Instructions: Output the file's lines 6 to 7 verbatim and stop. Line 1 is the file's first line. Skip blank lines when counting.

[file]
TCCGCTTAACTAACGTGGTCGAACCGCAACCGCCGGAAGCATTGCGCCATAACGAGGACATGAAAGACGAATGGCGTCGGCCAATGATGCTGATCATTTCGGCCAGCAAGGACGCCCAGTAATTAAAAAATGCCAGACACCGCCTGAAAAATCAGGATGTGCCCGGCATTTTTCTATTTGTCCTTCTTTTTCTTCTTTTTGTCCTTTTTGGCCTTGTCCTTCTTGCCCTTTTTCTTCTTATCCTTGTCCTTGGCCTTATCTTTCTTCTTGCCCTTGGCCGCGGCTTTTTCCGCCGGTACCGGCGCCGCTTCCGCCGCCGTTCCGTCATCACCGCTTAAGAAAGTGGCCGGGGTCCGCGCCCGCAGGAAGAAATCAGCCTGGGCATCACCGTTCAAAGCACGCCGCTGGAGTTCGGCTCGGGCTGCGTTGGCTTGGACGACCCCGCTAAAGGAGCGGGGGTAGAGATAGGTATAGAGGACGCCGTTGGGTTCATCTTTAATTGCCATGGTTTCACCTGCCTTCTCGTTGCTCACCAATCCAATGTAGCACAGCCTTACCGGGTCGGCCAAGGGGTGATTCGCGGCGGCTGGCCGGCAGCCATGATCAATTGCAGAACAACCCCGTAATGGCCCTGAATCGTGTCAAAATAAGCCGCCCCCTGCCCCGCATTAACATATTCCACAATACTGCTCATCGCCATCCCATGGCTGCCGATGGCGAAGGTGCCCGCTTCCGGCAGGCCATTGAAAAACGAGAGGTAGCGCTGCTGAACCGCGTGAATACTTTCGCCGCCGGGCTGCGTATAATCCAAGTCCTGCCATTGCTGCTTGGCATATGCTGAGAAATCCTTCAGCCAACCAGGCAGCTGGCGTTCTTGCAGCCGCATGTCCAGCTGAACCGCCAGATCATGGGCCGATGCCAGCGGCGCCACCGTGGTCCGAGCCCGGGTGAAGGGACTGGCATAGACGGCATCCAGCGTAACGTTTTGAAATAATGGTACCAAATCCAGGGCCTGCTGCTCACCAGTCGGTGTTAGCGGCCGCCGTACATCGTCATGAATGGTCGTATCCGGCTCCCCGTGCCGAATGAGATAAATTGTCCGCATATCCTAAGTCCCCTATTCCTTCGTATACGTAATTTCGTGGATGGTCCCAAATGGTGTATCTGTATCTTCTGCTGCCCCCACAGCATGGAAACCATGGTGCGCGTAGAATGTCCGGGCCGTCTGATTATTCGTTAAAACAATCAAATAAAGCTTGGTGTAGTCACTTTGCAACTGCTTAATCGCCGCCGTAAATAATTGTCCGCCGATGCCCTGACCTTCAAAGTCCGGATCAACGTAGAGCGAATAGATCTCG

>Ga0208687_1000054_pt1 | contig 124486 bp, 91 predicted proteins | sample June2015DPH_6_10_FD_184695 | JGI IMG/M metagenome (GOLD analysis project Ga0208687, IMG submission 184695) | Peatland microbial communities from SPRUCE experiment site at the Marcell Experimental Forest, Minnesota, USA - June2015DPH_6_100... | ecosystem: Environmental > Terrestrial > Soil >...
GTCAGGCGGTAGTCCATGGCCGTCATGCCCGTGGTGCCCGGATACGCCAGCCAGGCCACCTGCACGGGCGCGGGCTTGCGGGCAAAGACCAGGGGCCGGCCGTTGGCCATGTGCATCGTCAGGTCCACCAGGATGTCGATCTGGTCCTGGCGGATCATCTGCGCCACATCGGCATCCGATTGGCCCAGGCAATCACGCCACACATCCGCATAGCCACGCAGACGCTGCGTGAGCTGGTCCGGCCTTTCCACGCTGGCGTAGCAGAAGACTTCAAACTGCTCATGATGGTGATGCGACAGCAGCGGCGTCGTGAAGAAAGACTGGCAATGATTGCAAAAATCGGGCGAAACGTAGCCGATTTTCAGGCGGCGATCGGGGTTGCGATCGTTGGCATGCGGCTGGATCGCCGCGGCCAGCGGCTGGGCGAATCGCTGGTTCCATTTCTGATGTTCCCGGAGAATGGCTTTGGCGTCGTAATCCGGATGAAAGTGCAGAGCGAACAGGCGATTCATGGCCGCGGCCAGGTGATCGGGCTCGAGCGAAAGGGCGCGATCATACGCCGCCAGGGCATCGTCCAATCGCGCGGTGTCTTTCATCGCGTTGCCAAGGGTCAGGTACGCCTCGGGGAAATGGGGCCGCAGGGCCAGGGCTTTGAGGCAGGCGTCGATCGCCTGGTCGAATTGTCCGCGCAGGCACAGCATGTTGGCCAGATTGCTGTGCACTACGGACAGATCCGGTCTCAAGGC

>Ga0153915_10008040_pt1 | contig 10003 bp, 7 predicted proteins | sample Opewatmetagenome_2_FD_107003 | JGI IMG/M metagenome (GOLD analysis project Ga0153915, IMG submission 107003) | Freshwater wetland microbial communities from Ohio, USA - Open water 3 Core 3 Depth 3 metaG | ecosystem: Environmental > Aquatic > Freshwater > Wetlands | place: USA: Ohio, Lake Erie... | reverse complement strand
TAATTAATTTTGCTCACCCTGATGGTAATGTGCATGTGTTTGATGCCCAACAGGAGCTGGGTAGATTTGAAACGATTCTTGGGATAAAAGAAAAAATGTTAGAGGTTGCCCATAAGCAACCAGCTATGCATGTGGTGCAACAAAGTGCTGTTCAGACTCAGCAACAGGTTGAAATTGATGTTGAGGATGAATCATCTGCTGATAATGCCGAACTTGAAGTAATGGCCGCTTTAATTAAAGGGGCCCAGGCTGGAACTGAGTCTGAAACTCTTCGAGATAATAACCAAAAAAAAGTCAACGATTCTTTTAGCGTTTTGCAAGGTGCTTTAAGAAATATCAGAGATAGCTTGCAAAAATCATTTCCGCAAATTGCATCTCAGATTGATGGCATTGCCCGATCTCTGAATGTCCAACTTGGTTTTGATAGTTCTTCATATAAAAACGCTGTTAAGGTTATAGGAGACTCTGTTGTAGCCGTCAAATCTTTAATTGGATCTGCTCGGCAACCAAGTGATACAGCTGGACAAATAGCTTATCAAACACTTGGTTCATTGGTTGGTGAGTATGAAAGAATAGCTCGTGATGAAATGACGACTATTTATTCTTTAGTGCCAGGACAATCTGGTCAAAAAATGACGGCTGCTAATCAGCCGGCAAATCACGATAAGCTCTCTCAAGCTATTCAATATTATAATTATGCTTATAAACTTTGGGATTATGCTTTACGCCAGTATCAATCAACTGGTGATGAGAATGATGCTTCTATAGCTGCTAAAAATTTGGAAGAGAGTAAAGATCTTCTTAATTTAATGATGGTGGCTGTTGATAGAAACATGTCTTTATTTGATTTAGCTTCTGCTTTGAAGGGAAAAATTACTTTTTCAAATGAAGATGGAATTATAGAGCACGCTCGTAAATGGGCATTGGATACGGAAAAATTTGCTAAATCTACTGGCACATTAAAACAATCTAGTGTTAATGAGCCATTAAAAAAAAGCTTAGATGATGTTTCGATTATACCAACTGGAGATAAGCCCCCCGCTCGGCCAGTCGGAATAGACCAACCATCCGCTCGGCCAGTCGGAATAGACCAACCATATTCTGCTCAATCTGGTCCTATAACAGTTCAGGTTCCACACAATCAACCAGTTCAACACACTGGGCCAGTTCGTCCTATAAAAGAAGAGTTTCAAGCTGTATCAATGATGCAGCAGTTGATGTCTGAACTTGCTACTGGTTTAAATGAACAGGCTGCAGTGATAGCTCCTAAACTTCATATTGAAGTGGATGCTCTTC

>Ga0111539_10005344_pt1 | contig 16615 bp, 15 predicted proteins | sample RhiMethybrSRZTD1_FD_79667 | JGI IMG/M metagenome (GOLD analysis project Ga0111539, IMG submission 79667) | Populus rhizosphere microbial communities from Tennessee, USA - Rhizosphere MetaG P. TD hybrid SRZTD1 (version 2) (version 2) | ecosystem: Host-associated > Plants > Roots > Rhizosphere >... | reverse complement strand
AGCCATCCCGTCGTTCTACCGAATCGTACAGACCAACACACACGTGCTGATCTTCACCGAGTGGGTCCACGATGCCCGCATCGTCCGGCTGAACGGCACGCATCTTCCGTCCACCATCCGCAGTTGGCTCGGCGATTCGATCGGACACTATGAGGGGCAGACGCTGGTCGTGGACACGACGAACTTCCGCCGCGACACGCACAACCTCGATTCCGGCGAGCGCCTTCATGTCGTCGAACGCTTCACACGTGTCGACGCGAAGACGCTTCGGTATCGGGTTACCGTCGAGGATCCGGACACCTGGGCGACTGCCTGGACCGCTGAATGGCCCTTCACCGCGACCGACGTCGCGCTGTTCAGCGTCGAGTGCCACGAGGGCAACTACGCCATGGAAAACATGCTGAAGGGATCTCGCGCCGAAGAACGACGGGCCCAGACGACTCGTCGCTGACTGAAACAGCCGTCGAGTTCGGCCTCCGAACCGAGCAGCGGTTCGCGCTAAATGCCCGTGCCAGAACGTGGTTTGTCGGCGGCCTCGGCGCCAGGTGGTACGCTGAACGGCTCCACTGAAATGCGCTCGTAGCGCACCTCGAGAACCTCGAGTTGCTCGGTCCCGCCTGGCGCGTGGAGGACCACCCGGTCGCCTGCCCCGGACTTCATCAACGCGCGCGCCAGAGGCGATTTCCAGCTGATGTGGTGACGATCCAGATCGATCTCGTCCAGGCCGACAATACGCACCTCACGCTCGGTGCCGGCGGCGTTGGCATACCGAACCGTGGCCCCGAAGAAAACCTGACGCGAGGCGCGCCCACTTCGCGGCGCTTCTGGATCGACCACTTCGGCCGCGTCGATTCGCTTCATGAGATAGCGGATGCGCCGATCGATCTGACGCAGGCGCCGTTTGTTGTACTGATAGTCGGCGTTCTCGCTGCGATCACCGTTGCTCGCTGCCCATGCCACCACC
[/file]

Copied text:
>Ga0111539_10005344_pt1 | contig 16615 bp, 15 predicted proteins | sample RhiMethybrSRZTD1_FD_79667 | JGI IMG/M metagenome (GOLD analysis project Ga0111539, IMG submission 79667) | Populus rhizosphere microbial communities from Tennessee, USA - Rhizosphere MetaG P. TD hybrid SRZTD1 (version 2) (version 2) | ecosystem: Host-associated > Plants > Roots > Rhizosphere >... | reverse complement strand
AGCCATCCCGTCGTTCTACCGAATCGTACAGACCAACACACACGTGCTGATCTTCACCGAGTGGGTCCACGATGCCCGCATCGTCCGGCTGAACGGCACGCATCTTCCGTCCACCATCCGCAGTTGGCTCGGCGATTCGATCGGACACTATGAGGGGCAGACGCTGGTCGTGGACACGACGAACTTCCGCCGCGACACGCACAACCTCGATTCCGGCGAGCGCCTTCATGTCGTCGAACGCTTCACACGTGTCGACGCGAAGACGCTTCGGTATCGGGTTACCGTCGAGGATCCGGACACCTGGGCGACTGCCTGGACCGCTGAATGGCCCTTCACCGCGACCGACGTCGCGCTGTTCAGCGTCGAGTGCCACGAGGGCAACTACGCCATGGAAAACATGCTGAAGGGATCTCGCGCCGAAGAACGACGGGCCCAGACGACTCGTCGCTGACTGAAACAGCCGTCGAGTTCGGCCTCCGAACCGAGCAGCGGTTCGCGCTAAATGCCCGTGCCAGAACGTGGTTTGTCGGCGGCCTCGGCGCCAGGTGGTACGCTGAACGGCTCCACTGAAATGCGCTCGTAGCGCACCTCGAGAACCTCGAGTTGCTCGGTCCCGCCTGGCGCGTGGAGGACCACCCGGTCGCCTGCCCCGGACTTCATCAACGCGCGCGCCAGAGGCGATTTCCAGCTGATGTGGTGACGATCCAGATCGATCTCGTCCAGGCCGACAATACGCACCTCACGCTCGGTGCCGGCGGCGTTGGCATACCGAACCGTGGCCCCGAAGAAAACCTGACGCGAGGCGCGCCCACTTCGCGGCGCTTCTGGATCGACCACTTCGGCCGCGTCGATTCGCTTCATGAGATAGCGGATGCGCCGATCGATCTGACGCAGGCGCCGTTTGTTGTACTGATAGTCGGCGTTCTCGCTGCGATCACCGTTGCTCGCTGCCCATGCCACCACC